NewsCred’s roundup of the content marketing, technology, and business stories that caught our eye this week.
Interbrand released its annual list of brands that are most successful in growing their businesses; Apple, Google, and Coca-Cola took the top spots. The full report offers valuable marketing insights, as well as a vivid picture of how influential and valuable brands are to companies – and what an impact they can have on the bottom line.
At NewsCred, we’re proud to say we work with a number of the top brands. We offer them, and every brand on the list, our wholehearted congratulations.
Here’s another reason why brands need to focus on creating quality content: Google’s Penguin update, which rolled out at the end of September. Penguin is Google’s algorithm that penalizes spam. With the new update, Penguin crawls sites in real-time and will boost and devalue sites faster than ever before. In addition, Penguin will now evaluate on a page-by-page basis. This means that brands can’t rely on one part of their site to have strong content that’ll pull them up in the ranks – high-quality content needs to on every page that if they’re going to rank.
Marketers should have SEO in mind when creating content. And this algorithm update serves as a reminder that we always need to be putting out the highest-quality content, as well.
In the endless quest for audience attention, brands are launching games. This week, Under Armour released a new Snapchat Discover game, “It Comes from Below,” tied to the company’s C1N football cleat campaign. The game transforms users into Carolina Panthers quarterback Cam Newton, and challenges them to dodge obstacles while running through a forest. In August, Gatorade released “Serena Williams’ Match Point,” a tennis game on Snapchat. And when eyewear company Warby Parker kicked off a collaboration with Kill Screen – “a literary-minded video game arts and culture company” – they did so with a game, as well.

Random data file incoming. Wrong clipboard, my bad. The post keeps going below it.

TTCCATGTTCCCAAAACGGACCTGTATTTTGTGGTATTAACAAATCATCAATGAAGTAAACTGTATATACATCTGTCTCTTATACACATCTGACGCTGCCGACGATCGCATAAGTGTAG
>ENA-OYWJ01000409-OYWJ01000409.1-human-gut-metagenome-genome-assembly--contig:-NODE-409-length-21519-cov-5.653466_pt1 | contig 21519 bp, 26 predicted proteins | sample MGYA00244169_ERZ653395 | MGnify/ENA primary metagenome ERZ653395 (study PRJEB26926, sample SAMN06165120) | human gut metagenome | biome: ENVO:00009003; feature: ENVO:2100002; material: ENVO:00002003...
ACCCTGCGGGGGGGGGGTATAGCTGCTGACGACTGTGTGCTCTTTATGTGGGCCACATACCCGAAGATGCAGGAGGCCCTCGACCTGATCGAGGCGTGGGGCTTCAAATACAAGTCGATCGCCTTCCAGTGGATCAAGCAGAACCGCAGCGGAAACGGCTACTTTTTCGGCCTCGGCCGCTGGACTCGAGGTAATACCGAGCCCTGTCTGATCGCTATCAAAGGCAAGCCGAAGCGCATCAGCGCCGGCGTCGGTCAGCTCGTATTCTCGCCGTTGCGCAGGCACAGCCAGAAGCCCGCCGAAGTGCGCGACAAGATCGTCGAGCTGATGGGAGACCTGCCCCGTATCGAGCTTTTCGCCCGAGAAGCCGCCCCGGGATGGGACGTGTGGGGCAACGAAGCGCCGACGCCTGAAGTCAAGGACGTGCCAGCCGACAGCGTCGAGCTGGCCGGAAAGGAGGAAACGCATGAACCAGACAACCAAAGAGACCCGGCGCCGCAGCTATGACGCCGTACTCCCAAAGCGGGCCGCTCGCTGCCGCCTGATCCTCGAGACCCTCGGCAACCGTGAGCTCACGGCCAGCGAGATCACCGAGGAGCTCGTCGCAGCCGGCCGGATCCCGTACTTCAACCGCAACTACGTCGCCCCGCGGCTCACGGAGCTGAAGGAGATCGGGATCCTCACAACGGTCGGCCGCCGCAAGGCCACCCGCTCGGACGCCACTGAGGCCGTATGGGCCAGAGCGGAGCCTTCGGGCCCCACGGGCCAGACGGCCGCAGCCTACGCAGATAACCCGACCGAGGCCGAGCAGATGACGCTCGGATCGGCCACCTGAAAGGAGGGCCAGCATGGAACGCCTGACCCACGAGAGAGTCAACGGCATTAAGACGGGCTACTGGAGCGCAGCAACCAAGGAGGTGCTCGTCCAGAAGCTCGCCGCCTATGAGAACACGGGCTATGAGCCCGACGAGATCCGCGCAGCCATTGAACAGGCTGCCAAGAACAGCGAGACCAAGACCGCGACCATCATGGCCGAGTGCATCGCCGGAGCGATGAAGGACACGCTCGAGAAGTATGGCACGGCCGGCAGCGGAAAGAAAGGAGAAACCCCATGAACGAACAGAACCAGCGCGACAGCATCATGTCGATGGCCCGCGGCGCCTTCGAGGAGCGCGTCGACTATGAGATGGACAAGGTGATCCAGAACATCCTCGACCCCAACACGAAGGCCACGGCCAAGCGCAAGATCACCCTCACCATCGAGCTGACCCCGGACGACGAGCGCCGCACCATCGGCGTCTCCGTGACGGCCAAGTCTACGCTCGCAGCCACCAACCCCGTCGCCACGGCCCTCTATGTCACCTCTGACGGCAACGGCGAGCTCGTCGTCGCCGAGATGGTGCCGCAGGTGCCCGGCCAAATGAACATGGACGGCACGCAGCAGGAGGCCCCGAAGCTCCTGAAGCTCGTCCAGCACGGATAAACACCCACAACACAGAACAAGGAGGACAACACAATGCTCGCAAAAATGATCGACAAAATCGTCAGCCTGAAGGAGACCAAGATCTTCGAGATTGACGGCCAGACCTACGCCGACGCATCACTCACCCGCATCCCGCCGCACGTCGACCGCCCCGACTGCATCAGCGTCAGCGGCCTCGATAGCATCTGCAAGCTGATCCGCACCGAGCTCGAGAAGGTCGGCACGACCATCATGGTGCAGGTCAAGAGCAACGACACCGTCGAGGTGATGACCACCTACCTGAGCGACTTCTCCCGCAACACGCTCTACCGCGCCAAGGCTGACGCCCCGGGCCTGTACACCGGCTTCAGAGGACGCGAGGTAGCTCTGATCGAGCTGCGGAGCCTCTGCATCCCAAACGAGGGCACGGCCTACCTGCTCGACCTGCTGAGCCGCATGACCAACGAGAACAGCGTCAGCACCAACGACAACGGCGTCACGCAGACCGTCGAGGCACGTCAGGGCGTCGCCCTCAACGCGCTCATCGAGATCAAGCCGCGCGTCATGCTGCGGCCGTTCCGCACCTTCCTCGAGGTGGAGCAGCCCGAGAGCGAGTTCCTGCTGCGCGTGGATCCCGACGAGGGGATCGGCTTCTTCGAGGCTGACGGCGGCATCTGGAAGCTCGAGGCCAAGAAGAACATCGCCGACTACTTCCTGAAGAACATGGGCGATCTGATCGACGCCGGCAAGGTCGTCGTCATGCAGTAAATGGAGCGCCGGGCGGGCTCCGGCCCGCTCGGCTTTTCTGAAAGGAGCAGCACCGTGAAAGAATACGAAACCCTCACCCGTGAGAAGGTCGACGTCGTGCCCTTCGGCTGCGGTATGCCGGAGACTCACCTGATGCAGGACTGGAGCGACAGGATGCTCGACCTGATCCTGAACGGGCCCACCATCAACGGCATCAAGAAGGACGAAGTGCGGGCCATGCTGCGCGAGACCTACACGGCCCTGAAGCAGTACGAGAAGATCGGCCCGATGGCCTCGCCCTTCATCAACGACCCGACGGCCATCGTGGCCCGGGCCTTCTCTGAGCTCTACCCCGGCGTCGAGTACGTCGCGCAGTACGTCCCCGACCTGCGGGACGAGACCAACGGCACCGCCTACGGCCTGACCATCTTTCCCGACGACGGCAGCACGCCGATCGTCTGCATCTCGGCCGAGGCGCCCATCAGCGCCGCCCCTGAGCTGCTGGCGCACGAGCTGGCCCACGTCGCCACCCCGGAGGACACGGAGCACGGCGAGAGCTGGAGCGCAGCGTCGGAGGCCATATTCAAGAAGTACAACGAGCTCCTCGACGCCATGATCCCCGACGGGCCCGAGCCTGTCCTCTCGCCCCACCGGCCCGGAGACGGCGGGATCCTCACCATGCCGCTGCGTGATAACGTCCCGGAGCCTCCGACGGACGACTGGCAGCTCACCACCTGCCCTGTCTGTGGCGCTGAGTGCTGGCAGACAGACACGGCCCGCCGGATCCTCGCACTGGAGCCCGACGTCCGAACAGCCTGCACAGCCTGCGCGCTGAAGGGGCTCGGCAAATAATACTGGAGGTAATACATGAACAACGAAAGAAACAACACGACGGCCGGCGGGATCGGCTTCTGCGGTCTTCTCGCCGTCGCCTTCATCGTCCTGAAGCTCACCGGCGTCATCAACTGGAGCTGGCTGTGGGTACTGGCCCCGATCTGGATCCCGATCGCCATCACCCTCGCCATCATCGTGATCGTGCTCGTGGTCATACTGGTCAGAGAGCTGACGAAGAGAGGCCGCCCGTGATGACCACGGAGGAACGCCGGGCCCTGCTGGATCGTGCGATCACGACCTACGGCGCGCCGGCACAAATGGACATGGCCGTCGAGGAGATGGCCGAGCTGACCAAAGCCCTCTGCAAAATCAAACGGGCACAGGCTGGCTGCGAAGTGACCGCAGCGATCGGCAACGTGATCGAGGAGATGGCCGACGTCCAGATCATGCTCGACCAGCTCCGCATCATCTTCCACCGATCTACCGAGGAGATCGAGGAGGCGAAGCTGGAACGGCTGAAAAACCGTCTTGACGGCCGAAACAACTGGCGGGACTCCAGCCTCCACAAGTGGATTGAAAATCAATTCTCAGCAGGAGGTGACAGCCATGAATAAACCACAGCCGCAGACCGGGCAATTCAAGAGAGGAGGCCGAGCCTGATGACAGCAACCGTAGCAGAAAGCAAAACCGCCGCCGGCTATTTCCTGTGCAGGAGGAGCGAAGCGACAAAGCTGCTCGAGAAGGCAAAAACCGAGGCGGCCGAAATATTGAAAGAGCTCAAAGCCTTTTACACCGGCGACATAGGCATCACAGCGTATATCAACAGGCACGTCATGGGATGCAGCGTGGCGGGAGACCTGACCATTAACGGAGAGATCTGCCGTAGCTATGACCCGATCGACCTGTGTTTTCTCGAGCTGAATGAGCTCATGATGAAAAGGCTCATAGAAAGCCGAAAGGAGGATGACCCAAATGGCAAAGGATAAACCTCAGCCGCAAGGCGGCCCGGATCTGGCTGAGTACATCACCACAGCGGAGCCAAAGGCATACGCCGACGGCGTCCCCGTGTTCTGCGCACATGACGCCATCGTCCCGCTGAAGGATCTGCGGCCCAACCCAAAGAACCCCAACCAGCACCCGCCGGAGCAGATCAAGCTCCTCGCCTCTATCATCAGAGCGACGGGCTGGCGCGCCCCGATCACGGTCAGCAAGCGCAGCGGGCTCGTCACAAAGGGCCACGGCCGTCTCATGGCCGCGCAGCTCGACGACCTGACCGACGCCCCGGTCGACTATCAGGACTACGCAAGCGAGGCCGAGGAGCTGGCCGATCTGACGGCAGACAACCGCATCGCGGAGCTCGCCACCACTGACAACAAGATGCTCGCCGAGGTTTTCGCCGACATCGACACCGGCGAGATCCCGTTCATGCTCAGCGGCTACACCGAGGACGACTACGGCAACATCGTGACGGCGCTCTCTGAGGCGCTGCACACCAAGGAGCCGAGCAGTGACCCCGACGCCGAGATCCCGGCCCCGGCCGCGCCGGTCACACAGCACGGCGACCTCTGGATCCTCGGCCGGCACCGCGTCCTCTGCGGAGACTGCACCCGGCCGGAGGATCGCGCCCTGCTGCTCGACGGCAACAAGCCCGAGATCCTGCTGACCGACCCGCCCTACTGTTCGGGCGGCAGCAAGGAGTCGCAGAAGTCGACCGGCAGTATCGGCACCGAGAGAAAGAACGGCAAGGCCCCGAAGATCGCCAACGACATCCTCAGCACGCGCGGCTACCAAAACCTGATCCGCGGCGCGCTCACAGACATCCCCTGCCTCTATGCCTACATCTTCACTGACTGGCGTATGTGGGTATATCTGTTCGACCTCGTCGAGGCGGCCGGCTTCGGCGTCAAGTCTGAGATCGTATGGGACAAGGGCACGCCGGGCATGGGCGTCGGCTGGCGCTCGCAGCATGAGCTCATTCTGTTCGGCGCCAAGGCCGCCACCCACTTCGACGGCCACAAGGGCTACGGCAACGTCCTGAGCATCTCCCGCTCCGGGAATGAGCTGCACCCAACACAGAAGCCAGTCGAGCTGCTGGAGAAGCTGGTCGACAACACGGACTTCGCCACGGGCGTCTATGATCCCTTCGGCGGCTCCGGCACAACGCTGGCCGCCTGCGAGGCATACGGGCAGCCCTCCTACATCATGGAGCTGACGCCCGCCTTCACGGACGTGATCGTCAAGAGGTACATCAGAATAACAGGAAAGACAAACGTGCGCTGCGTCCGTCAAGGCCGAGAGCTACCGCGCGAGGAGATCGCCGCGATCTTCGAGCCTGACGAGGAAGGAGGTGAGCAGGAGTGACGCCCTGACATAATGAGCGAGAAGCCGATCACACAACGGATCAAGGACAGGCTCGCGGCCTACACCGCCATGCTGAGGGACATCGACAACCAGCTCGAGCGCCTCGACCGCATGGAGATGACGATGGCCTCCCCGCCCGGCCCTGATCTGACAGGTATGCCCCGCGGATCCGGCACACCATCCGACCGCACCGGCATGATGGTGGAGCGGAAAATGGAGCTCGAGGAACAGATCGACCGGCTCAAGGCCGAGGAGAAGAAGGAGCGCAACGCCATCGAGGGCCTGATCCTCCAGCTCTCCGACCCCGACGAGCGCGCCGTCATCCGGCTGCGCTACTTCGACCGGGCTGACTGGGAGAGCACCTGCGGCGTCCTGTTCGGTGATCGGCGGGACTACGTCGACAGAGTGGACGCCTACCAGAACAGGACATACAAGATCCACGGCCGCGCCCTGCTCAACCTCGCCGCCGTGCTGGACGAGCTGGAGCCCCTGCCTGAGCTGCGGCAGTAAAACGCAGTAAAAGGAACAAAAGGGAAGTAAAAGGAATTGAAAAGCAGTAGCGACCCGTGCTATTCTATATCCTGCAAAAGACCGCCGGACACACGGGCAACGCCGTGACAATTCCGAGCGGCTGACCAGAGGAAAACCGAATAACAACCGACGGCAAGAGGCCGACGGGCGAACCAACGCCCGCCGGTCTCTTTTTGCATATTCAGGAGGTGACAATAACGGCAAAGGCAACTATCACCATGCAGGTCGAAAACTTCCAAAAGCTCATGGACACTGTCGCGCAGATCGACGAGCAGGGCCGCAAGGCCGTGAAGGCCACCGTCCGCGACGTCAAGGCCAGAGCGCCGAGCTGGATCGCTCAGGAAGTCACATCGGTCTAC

Though games require substantial time and money investment, they do offer marketers a new novel and engaging way to capture users’ attention.
“You can replace the word ‘publishers’ with ‘marketers’ and all of this is still true,” said NewsCred CEO and Co-founder Shafqat Islam when commenting on this article. Publishers, marketers, and brands, alike, are struggling with their over-dependence on social media to distribute content. With those platforms becoming almost completely pay-to-play, brands are finding ways to engage with consumers directly, on their own platforms. These tactics include offering personalized newsletter and website experiences, tailored to user profiles and behavior.
As marketers, we use content to build relationships with consumers. One surefire way to turn them off? Bad writing. If our content is confusing, pretentious, boring, or annoying, we’re offering people little reason to engage with us. This post offers a number of great reminders for making your writing (and content) as reader-friendly and effective as possible.
Plus, the Latest from NewsCred:
When it comes to their biggest challenge, most content marketers are in agreement: They’re struggling to measure ROI. When meeting with CMOs and defending their content budgets, marketers are under increased pressure to deliver hard metrics and prove that content is driving real business results. Due to this demand, and the ability to better track the customer journey, we now can. With this step-by-step guide, from NewsCred CEO and Co-founder Shafqat Islam, marketers will be able to put systems in place that will allow them to see the ROI on their content marketing.
Enough with the click-bait. As content marketers, we shouldn’t be writing headlines to drive clicks and pageviews. Our goal is to use content to build a relationship with our target audience – not the whole world. Instead of writing headlines that attract as broad an audience as possible, we should be writing headlines that filter out everyone but our targets before they click through to read the article. By dissuading non-interested people from arriving at our page in the first place, we’ll save on our media and distribution spend. And more importantly, our overall engagement and conversion metrics will go up.
Advertising Week has become a showcase of how far technology and creativity have come across the increasingly segmented and rapidly changing industry. New technology, like cognitive computing, is helping marketers better understand and target their audiences. But industry leaders have learned that without creative that makes an emotional connection with people, none of that technology will be effective.
In a new campaign, Suqarespace and Google launched three videos featuring successful entrepreneurs. Each profile ultimately points to Google’s G Suite business products and Squarespace as tools for pushing their missions forward.